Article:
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Wi-fi Barbie doll raises privacy, hacking concerns in U.S.

The "Hello Barbie" doll. (Image from Mattel Inc.'s website)

WASHINGTON -- An artificial intelligence (AI) controlled Barbie doll sold by major American toy company Mattel Inc. has become the center of controversy over the doll's alleged collection of personal information and vulnerability to hacking.

    The new doll "Hello Barbie" went on sale in November. Using wireless Internet connections, the doll can send its owner's voice across the Internet to a server cloud where AI examines the contents, chooses an appropriate response and sends it back, which the doll then speaks.

    While the doll may grant the wishes of children who wanted to "talk with Barbie," at almost the same time as the doll went on sale the consumer group Campaign for a Commercial-Free Childhood called for a boycott. The group alleges that owners' personal information is collected by the doll, and that the doll's conversations with children could be used to advertise products to them.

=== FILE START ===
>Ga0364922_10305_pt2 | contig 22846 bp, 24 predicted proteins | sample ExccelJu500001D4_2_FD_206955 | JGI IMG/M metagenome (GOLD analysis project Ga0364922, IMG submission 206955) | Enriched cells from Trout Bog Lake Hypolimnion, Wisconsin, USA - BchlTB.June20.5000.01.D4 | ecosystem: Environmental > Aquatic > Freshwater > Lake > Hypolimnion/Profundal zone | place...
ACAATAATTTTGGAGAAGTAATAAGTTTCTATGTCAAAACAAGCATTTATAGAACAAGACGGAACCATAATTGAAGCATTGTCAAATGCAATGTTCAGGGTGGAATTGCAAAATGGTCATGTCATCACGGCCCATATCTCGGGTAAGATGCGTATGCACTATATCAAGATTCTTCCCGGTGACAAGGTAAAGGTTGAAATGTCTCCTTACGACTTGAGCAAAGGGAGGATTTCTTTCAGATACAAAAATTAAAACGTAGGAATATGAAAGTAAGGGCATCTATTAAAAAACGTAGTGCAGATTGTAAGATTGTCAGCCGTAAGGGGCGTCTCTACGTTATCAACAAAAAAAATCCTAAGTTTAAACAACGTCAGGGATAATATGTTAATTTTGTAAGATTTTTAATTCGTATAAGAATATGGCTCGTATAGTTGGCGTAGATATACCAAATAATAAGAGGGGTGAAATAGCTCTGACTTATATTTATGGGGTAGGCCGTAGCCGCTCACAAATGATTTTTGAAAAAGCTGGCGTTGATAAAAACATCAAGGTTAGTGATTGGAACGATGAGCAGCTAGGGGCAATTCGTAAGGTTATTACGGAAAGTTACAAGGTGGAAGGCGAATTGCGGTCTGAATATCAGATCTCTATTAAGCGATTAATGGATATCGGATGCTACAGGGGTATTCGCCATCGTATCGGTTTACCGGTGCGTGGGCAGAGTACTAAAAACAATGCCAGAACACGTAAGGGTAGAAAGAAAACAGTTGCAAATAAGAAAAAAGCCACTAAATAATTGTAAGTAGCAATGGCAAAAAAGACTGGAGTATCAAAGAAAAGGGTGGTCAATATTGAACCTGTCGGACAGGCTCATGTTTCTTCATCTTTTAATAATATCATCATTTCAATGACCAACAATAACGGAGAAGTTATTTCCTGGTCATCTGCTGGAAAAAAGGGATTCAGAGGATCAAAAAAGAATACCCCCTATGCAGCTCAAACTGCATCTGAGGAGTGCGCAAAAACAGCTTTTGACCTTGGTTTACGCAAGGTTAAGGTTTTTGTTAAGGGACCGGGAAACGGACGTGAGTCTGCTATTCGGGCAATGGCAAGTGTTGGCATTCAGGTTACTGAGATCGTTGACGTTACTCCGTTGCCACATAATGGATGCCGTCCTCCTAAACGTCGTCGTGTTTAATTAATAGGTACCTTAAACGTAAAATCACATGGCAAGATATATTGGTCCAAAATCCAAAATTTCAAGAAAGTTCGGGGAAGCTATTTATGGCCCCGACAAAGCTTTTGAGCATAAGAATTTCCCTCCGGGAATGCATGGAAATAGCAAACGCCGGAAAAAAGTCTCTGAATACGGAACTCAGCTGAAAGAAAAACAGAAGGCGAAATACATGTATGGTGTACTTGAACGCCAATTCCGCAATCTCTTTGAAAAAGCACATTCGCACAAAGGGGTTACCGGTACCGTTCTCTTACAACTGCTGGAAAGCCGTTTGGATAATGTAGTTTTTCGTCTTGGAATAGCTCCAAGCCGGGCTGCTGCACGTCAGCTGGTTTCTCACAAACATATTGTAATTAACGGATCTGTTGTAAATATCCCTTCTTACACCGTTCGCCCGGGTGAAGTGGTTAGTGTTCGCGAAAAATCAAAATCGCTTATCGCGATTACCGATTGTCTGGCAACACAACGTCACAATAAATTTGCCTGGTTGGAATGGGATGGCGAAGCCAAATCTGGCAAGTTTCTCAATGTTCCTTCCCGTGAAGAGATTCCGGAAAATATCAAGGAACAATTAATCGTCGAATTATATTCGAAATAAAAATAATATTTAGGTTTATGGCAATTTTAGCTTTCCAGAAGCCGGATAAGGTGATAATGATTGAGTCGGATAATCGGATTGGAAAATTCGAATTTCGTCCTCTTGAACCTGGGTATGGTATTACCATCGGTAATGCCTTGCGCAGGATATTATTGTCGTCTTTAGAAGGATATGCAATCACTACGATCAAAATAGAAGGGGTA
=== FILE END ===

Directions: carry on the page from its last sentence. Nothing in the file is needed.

Furthermore, a hacker told an American TV station that they had easily hacked into the doll, and warned that one could even access the wireless network of a house where the doll is present.

    ToyTalk, Inc., a U.S. company that manages the AI that drives the doll's conversations, has defended it, saying that conversation data is collected in order to improve the quality of the doll's conversations. The company also says the data collected by the doll is encrypted and there have been no instances of children's voice data being accessed by hackers. It also claims that the data is not used for advertising purposes.

    Still, ToyTalk says that no technology is perfect, and parents' concerns about the possibility of the doll being hacked don't look like they will go away any time soon. Though a toy, Hello Barbie has raised questions about how our privacy and safety can co-exist with what is an increasingly Internet-connected world.

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